Even though NetherRealm Studios was only formed a few years ago, they have a long history in the video game industry. Originally known as Midway Chicago, they developed the original Mortal Kombat and its many sequels before their parent company went bankrupt in 2009. In the ensuing legal dealings, the development team was scooped up by WB Games, renamed themselves NetherRealm, and pushed out a fantastic reboot of the Mortal Kombat series.
But did you know that a small team resides within NetherRealm to pump out free-to-play mobile versions of some of WB’s biggest games? They did it last year with Batman: Arkham City. They did it earlier this year with Injustice: Gods Among Us. And now they’ve done it again with the recently released Batman: Arkham Origins.
Publisher: Warner Bros. Interactive Entertainment
Developer: NetherRealm Studios
Genre: Batman Beat ‘Em Up
Release Date: November 27, 2013 (Latest Update)
iTunes App Rating: 9+
The mobile version of Batman: Arkham Origins follows a well-worn pattern established by Arkham City and Injustice before it. The Batcomputer alerts Batman that a group of thugs has begun to terrorize a small section of Gotham. The Dark Knight swoops in and does battle with each criminal in a one-on-one fight. Rapidly tapping the screen will rain haymakers down upon the thugs and swiping when prompted will unleash combo attacks. Also like Injustice, a special meter slowly fills as you fight, unlocking a series of special attack icons that line the center of the screen. As each icon lights up, you can tap it to unleash a flurry of Quick Time Event-powered attacks.
However, Batman: Arkham Origins on mobile devices isn’t just a reskin of Injustice. For one, the combat feels a lot smoother. The jerky motions of all the different characters in Injustice made the higher levels of that game feel like a slog. Arkham Origins is much more fluid and makes you feel as though your skill at tapping the screen actually matters. NetherRealm also introduced a second stance in Arkham Origins. Tapping the Stance icon in the lower right corner allows players to switch between the Assault Stance (heavier attacks and offensive special moves) and the Defense Stance (stronger armor and defensive special moves, including a life bar restore). It’s a little thing, but it adds a bit of strategy to the sometimes mindless brawling.
Aside from featuring a little Bat-flavoring, Batman: Arkham Origins is your basic free-to-play game. Players will have to spend Stamina Points every time they want to fight a round of baddies. If you’re out of Stamina, you can wait for it to regenerate or purchase more with real money. Upgrade Points are doled out after each fight and they can be used to purchase enhanced special moves or additional Batsuits. And WayneTech Points are won after completing a special mission (more on those in a moment) and can be used to purchase Boosts (gadgets that increase your damage and/or defense bars for several missions). As with Stamina, Upgrade Points and WayneTech Points can also be purchased with real money.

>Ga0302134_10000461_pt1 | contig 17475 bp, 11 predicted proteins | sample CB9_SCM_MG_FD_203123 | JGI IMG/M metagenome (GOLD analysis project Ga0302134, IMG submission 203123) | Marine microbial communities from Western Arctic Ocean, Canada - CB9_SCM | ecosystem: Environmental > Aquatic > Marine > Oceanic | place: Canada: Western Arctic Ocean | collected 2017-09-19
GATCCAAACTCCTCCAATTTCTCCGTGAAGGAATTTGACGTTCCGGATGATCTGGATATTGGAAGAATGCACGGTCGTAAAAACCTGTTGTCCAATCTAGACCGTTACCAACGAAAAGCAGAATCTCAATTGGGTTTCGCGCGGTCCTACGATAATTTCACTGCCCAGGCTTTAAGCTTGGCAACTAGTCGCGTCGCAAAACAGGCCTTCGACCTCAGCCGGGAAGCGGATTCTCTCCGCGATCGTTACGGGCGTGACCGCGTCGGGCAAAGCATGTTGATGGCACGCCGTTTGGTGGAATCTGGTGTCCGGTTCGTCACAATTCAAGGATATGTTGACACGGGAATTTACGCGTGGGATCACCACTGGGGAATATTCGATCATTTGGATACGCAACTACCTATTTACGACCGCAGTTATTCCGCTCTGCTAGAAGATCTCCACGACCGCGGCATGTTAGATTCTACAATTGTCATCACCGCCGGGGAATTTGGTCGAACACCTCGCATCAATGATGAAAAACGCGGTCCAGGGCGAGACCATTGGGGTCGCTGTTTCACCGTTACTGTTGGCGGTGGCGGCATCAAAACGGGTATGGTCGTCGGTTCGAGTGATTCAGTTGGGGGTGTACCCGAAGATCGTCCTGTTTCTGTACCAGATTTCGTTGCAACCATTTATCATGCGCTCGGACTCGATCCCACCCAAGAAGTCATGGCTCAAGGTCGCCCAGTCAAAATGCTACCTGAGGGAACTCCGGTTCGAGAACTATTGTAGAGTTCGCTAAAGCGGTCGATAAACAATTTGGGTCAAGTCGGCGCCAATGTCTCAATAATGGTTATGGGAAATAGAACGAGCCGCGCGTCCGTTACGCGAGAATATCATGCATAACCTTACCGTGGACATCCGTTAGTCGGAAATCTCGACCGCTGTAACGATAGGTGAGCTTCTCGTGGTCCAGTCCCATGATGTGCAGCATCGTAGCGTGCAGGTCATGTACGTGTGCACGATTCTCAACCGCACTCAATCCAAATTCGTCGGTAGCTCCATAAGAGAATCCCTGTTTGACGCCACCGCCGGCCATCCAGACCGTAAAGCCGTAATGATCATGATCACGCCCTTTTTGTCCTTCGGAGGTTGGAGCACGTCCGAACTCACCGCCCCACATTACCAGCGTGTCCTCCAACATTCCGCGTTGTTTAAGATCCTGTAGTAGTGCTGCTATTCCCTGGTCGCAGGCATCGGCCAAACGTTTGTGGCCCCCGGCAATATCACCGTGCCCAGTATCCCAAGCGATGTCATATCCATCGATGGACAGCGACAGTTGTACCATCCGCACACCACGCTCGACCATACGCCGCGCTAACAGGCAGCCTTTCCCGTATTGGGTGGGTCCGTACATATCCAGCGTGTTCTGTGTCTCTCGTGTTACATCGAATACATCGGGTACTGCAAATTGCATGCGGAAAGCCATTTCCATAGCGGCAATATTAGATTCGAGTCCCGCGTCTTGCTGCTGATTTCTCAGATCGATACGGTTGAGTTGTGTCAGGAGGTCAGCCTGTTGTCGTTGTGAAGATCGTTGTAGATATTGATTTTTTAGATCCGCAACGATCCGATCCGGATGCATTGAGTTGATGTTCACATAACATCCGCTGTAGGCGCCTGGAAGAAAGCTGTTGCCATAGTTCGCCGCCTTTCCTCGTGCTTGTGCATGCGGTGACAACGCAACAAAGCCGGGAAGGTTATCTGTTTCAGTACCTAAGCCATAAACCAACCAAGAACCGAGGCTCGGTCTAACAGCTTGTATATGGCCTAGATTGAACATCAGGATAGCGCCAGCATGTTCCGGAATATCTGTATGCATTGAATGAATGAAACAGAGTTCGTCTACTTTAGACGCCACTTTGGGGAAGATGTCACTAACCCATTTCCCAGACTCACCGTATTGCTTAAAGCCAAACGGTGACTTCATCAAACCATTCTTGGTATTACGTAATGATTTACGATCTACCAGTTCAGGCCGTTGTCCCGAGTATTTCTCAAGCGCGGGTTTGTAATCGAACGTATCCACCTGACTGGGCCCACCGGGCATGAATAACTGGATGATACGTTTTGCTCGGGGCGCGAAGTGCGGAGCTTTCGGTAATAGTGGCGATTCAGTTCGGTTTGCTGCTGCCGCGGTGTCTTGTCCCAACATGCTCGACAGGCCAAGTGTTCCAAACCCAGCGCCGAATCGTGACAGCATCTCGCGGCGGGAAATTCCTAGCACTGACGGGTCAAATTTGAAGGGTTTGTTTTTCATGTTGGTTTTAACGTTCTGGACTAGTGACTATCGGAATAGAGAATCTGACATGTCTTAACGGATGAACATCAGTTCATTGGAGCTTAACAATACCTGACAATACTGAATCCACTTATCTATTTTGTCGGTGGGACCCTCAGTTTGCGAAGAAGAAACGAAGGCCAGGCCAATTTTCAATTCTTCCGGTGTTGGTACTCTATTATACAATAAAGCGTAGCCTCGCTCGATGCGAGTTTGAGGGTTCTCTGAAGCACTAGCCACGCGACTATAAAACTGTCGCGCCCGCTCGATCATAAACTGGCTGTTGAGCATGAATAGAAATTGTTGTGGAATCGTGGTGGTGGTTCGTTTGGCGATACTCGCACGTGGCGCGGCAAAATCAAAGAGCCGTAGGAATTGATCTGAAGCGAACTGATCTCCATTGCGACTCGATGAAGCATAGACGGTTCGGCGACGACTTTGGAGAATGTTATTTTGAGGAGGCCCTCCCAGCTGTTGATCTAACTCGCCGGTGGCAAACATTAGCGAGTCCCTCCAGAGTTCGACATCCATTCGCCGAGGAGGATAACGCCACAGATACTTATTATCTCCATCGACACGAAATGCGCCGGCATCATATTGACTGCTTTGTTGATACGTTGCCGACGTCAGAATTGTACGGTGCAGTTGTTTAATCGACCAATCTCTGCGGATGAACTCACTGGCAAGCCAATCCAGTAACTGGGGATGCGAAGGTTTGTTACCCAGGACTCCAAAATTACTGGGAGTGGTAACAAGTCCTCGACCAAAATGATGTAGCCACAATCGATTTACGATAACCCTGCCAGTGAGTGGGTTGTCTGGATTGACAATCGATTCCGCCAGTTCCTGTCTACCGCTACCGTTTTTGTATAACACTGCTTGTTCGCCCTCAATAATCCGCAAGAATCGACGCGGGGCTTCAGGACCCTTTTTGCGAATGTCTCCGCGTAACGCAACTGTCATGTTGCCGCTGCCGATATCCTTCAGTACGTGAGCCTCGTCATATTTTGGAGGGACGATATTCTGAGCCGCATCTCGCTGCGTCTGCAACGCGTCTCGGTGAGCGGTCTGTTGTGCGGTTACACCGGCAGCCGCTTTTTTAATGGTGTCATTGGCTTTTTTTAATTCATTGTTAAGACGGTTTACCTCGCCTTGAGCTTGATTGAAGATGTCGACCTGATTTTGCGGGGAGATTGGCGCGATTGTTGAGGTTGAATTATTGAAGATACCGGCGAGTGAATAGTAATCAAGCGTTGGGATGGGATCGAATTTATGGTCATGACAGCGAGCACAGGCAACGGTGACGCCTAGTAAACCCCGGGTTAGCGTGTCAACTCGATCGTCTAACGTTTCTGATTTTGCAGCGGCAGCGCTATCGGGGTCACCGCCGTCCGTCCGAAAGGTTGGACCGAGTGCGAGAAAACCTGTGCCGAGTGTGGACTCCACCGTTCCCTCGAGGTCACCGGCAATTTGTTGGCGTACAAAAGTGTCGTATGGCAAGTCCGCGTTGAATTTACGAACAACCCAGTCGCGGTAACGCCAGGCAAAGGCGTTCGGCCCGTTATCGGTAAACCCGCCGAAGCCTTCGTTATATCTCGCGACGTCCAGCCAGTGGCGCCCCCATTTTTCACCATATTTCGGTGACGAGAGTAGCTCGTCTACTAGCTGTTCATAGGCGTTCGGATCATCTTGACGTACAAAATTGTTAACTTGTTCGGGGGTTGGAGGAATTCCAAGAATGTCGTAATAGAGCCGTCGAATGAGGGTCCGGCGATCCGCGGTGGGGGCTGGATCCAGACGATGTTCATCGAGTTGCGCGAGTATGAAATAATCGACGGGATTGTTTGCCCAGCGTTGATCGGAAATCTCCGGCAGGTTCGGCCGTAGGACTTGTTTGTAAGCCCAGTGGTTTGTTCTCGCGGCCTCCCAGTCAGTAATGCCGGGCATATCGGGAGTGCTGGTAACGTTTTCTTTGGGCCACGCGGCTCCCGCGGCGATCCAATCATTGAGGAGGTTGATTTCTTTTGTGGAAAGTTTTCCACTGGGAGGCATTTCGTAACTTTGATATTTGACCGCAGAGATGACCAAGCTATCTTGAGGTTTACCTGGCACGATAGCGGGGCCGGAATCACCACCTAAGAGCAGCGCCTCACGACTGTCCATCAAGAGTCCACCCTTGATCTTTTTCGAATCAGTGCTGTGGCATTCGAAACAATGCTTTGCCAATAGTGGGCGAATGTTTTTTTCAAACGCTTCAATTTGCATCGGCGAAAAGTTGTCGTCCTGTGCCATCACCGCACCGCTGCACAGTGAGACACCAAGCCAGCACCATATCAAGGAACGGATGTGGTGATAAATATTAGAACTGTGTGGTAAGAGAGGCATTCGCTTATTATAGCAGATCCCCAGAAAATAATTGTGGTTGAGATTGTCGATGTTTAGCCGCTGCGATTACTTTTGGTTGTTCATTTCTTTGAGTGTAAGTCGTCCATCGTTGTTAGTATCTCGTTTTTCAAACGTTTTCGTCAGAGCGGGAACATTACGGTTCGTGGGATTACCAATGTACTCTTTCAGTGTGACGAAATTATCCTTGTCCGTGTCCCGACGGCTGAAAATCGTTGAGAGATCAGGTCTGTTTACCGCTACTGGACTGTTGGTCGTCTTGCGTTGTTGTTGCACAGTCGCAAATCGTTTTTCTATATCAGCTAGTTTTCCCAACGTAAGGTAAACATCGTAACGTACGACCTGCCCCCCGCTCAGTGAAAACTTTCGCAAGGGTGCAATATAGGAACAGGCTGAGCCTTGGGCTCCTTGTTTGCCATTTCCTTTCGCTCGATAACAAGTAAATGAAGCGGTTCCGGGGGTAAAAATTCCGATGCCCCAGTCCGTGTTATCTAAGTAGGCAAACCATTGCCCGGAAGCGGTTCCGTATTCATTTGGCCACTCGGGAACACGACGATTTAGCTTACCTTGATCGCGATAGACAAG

Even though it includes all the trappings of the free-to-play genre, Batman: Arkham Origins never feels like a free-to-play game. It was rare that I found myself wanting to continue playing after I wiped out my Stamina allotment for the time being and the difficulty curve is nice and smooth so you never feel like you need to purchase upgrades to advance. If you want to, you can, but if you don’t, you can play for free and earn your way to the end.
With an arsenal of toys in hand, players can use them to power through a truncated version of the campaign from Batman: Arkham Origins. In addition to battling low-level henchmen, Batman will come face-to-face with Black Mask’s assassins, including Copperhead, Deadshot, Deathstroke, Bane, and Electrocutioner.
The assassins usually appear in a series of special missions that make Arkham Origins much more replayable than Injustice. Daily Challenges are difficult missions that are offered (you guessed it) daily. Special Challenges randomly appear for an hour at a time. They’re extremely difficult and often include special conditions such as a bleeding effect on Batman or forcing the Dark Knight to randomly switch stances due to a concussion. Finally, Most Wanted Challenges offer more battles with special conditions, but they’re replayable so you can compete against yourself for better scores.
Batman: Arkham Origins is a very simplified version of its console big brother, but if you liked the mobile version of Injustice: Gods Among Us, you’ll enjoy the Caped Crusader’s latest iOS adventure just as much. It’s just a timewaster, but it’s a good one. It’s also coming to Android devices soonish, so almost all mobile users can get on the game.
Review Disclosure: Batman: Arkham Origins is a free download from the iOS App Store.